on down the ray. Usually two or three adjacent rays perform this manœuvre simultaneously, the spirals of the co-operating rays being invariably turned in the same direction, and, when they have proceeded sufficiently far to drag over the remaining rays, these then abandon their hold on the bottom so as not to offer any resistance to the lifting action of the active rays. The whole movement does not occupy more than half a minute.
But it is in the case of echinus that these righting movements become most interesting, from the fact that they are so much more difficult to accomplish. Two, or perhaps three, adjacent rows of suckers are chosen out of the five to accomplish the task. As many feet in these rows as can reach the floor are thrust downward and fastened firmly to it; by their combined action, as by the pull of liliputian ropes, the globe is tilted slightly in their own direction, the anchoring feet in the opposite rows releasing their hold on the floor to admit of this tilting (Fig. 8). The next feet in the active rows are thus enabled to reach the floor, and, when they have established their hold, they assist in increasing the tilt; then the next feet in the series lay hold, and so on, the globe slowly but steadily rising until it stands upon its equator (Fig. 9). The difficulty of raising such a heavy mass into this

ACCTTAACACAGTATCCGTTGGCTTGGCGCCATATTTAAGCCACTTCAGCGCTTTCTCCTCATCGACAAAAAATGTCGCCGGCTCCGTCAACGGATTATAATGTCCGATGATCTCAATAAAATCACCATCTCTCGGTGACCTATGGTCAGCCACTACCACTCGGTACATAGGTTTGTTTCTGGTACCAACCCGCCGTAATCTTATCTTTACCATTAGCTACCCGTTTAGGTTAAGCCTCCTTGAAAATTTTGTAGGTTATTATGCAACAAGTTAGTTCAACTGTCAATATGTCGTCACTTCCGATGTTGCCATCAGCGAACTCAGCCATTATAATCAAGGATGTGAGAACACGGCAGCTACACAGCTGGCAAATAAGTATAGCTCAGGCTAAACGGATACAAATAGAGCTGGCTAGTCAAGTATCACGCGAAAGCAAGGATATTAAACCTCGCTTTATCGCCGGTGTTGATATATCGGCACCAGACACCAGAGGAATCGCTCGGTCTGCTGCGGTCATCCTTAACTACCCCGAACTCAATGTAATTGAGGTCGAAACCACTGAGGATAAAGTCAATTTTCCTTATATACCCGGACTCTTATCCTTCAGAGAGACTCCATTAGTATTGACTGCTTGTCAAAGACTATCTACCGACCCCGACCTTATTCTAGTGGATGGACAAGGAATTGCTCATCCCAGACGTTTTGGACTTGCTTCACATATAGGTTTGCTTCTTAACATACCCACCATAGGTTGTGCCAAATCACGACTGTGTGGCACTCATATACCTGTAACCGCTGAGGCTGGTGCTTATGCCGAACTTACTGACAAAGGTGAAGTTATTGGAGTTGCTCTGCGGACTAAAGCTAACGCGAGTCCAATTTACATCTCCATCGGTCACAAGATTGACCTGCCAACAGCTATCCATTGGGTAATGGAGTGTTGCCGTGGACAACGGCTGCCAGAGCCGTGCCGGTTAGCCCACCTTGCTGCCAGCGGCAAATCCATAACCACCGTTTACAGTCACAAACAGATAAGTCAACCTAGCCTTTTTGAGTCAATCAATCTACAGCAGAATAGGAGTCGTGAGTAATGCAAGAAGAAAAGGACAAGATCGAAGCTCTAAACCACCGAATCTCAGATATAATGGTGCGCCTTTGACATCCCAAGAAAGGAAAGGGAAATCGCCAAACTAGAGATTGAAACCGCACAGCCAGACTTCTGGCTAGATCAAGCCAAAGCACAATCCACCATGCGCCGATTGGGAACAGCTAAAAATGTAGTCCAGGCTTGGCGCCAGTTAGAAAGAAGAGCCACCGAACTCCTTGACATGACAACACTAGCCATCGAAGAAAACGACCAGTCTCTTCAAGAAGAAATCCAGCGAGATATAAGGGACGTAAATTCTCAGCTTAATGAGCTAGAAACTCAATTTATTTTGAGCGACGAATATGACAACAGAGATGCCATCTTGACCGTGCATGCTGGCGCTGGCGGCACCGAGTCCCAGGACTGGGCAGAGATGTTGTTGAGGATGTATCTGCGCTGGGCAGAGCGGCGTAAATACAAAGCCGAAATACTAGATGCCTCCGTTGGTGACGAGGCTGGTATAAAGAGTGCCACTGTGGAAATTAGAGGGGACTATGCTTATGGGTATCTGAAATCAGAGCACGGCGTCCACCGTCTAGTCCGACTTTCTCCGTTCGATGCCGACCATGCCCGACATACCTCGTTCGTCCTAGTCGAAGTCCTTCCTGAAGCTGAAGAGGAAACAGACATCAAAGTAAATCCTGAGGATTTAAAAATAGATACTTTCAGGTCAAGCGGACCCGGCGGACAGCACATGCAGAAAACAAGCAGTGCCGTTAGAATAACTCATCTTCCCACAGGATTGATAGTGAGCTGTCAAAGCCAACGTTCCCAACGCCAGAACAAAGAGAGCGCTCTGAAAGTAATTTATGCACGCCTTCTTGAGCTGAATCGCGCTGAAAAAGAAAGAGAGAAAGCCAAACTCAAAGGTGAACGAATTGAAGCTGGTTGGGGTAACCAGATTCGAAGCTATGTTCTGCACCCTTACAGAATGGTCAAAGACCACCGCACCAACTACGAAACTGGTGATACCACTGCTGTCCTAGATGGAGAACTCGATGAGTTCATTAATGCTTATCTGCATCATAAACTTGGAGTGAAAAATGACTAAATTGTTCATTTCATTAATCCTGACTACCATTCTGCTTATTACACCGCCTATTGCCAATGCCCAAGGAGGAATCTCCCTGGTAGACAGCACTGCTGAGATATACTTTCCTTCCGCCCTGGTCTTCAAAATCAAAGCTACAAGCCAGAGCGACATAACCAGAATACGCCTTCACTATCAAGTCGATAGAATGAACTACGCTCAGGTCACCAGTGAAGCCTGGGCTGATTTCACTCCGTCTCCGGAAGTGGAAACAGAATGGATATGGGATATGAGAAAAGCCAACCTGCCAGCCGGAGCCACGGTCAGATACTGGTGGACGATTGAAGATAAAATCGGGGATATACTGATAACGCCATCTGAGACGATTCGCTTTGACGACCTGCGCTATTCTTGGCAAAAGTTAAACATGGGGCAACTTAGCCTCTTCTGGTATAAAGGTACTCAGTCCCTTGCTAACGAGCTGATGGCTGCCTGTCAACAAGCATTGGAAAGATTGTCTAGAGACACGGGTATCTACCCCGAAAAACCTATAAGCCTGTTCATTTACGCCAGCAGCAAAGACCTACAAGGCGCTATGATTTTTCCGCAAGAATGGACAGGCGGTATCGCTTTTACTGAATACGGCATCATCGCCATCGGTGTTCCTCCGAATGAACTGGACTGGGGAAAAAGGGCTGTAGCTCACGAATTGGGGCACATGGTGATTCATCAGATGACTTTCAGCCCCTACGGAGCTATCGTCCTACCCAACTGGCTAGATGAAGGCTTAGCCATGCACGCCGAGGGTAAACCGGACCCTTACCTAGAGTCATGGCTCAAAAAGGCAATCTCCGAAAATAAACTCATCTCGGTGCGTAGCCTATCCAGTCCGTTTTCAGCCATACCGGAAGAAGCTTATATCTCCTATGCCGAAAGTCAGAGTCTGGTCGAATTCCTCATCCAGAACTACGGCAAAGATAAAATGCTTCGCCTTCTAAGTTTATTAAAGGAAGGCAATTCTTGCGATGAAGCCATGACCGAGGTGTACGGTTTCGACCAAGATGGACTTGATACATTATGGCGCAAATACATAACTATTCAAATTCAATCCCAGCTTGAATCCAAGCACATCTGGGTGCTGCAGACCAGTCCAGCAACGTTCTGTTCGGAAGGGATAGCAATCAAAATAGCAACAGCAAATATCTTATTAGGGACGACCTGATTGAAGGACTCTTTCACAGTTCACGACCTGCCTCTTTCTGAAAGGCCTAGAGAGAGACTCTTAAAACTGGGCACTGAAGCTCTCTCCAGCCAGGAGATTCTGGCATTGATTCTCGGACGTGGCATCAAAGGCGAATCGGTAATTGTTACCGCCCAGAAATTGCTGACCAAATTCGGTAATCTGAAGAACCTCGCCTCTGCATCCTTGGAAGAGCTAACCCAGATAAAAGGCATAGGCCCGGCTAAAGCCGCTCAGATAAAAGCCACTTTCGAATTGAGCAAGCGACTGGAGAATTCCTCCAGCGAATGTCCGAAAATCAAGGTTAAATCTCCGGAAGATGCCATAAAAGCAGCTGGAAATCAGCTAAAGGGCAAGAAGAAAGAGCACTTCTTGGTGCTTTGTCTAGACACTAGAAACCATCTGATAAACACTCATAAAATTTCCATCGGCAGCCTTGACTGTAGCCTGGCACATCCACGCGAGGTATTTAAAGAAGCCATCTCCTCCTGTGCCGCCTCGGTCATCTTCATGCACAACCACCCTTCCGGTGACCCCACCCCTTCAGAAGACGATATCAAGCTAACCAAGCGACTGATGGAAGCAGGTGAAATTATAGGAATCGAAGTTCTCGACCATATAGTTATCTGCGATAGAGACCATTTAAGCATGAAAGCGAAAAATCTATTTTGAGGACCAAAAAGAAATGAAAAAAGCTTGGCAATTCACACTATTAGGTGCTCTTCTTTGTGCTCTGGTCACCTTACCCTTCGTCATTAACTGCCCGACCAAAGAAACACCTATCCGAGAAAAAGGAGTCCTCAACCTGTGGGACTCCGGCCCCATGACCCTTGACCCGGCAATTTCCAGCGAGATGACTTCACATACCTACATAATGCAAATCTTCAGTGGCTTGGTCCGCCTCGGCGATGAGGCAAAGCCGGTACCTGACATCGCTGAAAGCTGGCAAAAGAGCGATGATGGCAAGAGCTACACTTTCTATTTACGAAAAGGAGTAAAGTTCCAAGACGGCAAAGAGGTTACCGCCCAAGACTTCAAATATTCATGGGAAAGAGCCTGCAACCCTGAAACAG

position by means of the slender motive power available is manifest not only from the extreme slowness with which it takes place, but because specimens not perfectly strong may fail completely to reach the position of resting on the equator. Moreover, in some cases when this position has been reached with difficulty, the echinus gives itself a breathing-space, as it were, before beginning its descent. It will be perceived that, as soon as the descent begins, gravity is no longer an obstacle but an aid to the righting movement, and it might be anticipated that the echinus would now simply let go all its attach-